This Harold Lloyd comedy gave cinema one of its most celebrated images — Lloyd dangling off the hands off a clock tower, high above a New York City street. How the bespectacled Lloyd gets himself in this famed predicament and what happens next makes Safety Last one of the great silent comedies and a film that continues to delight and amaze.

Acclaimed silent film accompanist Donal Sosin has been enthralling audiences in the US and Europe with his silent film music for over thirty years. He was the resident film accompanist at the Museum of Modern Art in the late ’70s, and returns there frequently as a guest pianist. He performs regularly at major film festivals including New York, San Francisco, Telluride and TriBeCa. He is the resident pianist for the Film Society of Lincoln Center, BAM and the Museum of Moving Image, and has appeared at other film repertory house and archives include the Pacific Film Archives, Symphony Space, Harvard Film Archives, the National Gallery, the Museum of Fine Arts in Boston, Berlin Filmmuseum, MASS MoCA, and Film Forum.

Joining Sosin at Images Cinema will be actress and singer Joanna Seaton, whose credits include leading roles in over 70 productions of musicals and plays, in New York and at regional and stock theatres across the country, including the Kennedy Center. Most recently, she sang the title role in Patience with the Light Opera Company of Salisbury and appeared in The Vagina Monologues at Barrington Stage Studio Space in Great Barrington, Ma. and the Studio  Theater in Lindenhurst, NY. As a singer, she has also been heard at Symphony Space’s Wall-to- Wall Richard Rodgers, the St. Regis Hotel, and the Rainbow Room. The New York Times has praised her “silvery soprano.”

  • Director: Fred C. Newmeyer and Sam Taylor
  • Runtime: 1 hour 13 minutes
  • Genre: Comedy

“Safety Last! is one of the best comedies, and I’m not qualifying this statement by placing it in the context of the silent era. It is a comedy with the type of raw energy and inventiveness that anyone can, and will, enjoy.”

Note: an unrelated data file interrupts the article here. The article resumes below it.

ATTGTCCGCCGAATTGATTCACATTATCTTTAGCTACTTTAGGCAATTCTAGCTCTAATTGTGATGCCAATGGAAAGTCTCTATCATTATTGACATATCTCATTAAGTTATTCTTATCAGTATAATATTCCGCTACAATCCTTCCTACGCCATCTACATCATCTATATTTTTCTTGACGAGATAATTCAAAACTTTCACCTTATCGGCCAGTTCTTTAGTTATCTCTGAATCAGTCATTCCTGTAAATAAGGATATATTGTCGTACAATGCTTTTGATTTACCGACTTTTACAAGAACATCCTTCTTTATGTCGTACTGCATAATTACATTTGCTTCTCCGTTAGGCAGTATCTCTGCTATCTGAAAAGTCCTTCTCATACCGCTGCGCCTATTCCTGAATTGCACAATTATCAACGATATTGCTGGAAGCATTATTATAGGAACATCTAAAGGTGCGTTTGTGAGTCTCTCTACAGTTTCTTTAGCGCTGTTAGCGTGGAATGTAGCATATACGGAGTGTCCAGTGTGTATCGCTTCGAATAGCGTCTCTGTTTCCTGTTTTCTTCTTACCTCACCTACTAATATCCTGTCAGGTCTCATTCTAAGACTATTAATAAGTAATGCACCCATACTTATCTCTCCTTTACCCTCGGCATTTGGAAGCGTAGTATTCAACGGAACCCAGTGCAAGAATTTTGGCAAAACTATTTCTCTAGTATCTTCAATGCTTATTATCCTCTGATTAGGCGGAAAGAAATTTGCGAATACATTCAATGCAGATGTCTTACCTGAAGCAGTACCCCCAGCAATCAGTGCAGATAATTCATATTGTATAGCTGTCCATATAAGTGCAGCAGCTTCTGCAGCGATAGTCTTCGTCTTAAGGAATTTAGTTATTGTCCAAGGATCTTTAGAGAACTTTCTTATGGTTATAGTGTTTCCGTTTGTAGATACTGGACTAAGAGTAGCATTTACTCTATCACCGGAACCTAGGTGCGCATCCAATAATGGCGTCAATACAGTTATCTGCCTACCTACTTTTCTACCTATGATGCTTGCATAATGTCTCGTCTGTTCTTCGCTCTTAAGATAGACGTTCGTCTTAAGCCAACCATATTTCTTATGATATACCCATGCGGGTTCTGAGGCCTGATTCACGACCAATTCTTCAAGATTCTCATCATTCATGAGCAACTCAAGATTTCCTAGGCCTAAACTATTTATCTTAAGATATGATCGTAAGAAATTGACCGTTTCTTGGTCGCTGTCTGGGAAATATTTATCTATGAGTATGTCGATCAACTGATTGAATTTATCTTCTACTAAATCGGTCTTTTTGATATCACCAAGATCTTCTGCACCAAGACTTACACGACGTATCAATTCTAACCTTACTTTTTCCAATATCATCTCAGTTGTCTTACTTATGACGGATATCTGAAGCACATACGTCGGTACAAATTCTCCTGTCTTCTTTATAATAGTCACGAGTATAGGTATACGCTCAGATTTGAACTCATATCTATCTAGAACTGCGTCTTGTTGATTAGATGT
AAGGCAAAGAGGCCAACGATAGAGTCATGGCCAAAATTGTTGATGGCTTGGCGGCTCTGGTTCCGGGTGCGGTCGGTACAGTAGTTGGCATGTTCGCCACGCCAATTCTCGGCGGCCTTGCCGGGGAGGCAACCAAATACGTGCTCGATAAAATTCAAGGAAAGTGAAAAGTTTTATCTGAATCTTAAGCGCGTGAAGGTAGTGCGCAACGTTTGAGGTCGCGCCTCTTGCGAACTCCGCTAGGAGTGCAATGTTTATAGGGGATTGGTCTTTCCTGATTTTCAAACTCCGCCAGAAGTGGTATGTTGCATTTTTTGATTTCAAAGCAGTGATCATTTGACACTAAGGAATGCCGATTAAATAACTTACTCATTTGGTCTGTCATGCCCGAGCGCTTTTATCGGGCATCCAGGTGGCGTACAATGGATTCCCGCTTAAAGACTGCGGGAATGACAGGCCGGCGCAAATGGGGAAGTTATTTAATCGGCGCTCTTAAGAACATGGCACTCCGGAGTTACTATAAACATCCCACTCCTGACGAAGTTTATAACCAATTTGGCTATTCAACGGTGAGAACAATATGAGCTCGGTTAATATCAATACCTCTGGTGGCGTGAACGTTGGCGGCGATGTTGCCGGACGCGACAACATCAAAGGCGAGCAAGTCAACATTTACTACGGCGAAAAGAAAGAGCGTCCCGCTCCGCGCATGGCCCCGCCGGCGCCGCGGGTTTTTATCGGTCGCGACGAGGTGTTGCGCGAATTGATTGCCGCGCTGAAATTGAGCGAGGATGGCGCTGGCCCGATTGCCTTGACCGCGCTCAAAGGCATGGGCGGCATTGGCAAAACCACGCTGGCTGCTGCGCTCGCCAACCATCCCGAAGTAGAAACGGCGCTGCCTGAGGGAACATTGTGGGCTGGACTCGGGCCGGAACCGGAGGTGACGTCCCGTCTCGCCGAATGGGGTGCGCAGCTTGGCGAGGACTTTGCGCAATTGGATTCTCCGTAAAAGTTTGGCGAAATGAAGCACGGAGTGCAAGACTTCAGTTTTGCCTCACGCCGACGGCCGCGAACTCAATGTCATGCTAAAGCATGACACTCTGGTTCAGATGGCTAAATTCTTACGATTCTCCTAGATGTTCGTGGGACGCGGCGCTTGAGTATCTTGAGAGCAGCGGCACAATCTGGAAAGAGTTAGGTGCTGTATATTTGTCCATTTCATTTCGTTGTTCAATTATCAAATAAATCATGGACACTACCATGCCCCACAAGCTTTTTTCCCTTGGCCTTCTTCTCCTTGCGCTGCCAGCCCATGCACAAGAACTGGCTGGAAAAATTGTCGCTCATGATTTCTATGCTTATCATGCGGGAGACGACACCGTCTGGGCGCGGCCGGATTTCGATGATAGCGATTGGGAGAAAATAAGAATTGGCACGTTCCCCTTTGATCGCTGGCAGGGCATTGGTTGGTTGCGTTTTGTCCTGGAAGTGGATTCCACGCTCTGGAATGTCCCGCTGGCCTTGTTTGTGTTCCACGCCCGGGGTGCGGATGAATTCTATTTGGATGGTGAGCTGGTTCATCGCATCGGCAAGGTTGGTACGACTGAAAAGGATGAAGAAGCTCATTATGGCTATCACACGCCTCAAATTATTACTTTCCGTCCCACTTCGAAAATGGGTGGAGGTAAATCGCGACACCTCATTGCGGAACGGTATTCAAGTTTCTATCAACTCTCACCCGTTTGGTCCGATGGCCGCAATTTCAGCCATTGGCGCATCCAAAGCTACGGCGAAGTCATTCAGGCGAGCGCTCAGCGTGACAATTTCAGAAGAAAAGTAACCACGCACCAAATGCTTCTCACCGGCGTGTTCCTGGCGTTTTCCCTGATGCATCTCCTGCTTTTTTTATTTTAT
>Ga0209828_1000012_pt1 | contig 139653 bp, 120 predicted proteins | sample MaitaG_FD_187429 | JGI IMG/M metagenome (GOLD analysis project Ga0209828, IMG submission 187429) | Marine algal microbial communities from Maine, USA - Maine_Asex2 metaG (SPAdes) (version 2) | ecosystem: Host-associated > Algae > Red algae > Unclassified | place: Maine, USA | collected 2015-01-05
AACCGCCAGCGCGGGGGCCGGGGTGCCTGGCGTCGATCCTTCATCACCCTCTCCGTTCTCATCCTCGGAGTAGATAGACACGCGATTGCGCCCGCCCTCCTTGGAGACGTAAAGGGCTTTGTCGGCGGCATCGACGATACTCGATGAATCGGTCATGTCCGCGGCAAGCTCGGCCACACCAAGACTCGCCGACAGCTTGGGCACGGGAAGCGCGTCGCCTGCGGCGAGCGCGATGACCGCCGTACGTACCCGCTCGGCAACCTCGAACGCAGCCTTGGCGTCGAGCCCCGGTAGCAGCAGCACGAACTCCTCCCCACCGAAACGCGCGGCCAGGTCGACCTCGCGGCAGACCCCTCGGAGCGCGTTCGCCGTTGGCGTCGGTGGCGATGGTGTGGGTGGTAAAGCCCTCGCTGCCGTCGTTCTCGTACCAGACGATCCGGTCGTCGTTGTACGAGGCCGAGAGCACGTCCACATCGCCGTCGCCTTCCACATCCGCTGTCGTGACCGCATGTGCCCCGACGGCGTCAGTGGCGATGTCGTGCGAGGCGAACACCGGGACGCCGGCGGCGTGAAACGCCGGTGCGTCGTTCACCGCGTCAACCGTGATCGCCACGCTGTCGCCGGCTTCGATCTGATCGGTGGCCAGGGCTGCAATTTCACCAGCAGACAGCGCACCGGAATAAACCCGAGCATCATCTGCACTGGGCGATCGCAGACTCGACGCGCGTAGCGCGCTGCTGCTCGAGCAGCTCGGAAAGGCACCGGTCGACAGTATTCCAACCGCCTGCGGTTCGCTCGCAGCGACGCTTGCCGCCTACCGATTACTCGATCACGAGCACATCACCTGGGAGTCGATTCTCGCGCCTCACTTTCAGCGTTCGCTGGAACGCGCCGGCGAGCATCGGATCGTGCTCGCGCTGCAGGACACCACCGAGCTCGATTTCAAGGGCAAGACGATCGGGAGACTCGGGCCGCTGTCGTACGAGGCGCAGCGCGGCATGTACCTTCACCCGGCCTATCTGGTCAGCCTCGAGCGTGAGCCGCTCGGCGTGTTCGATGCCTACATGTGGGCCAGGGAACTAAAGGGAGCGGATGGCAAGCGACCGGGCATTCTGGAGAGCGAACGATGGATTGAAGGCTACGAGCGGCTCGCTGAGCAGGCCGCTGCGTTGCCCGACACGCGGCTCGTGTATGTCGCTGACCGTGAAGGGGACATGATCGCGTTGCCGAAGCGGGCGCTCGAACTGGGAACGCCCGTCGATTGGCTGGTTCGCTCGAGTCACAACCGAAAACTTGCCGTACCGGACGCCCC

– Roger Ebert

This event is part of 100 Years of Images: A Centennial Film Series.

Special Showing

Lessons in Dissent

Wednesday, December 7 at 7pm

Filmed over 18 months, Lessons in Dissent is a kaleidoscopic, visceral portrait of a new generation of Hong Kong democracy activists.

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Lessons in Dissent

Starring: Joshua Wong, Ma Jai

Lessons in Dissent is a kaleidoscopic, visceral portrait of a new generation of Hong Kong democracy activists.

School boy JOSHUA WONG dedicates himself to stopping the introduction of National Education. His campaign begins to snowball when an interview goes viral on YouTube, with the new school year fast approaching, a showdown with the government seems inevitable. Microphone in hand, and still in his school uniform, he leads 120,000 protesters into battle.

Meanwhile, former classmate Ma Jai fights against political oppression on the streets and in the courts. Having dropped out of school and dedicated himself to the social movement, he endures the persecution suffered by those not lucky enough to be protected by the media’s glare.

Lessons in Dissent catapults the viewer on to the streets of Hong Kong and into the heart of the action.

  • Director: Matthew Torne
  • Runtime: 1 hour 38 minutes
  • Genre: Documentary

“A timely portrait of some actual game-changers in action, fighting for political justice and against all the talk of Z-generation ennui.”

– The Hollywood Reporter

This film is presented by the Williams College Davis Center as part of their year-long Social Change Film Series.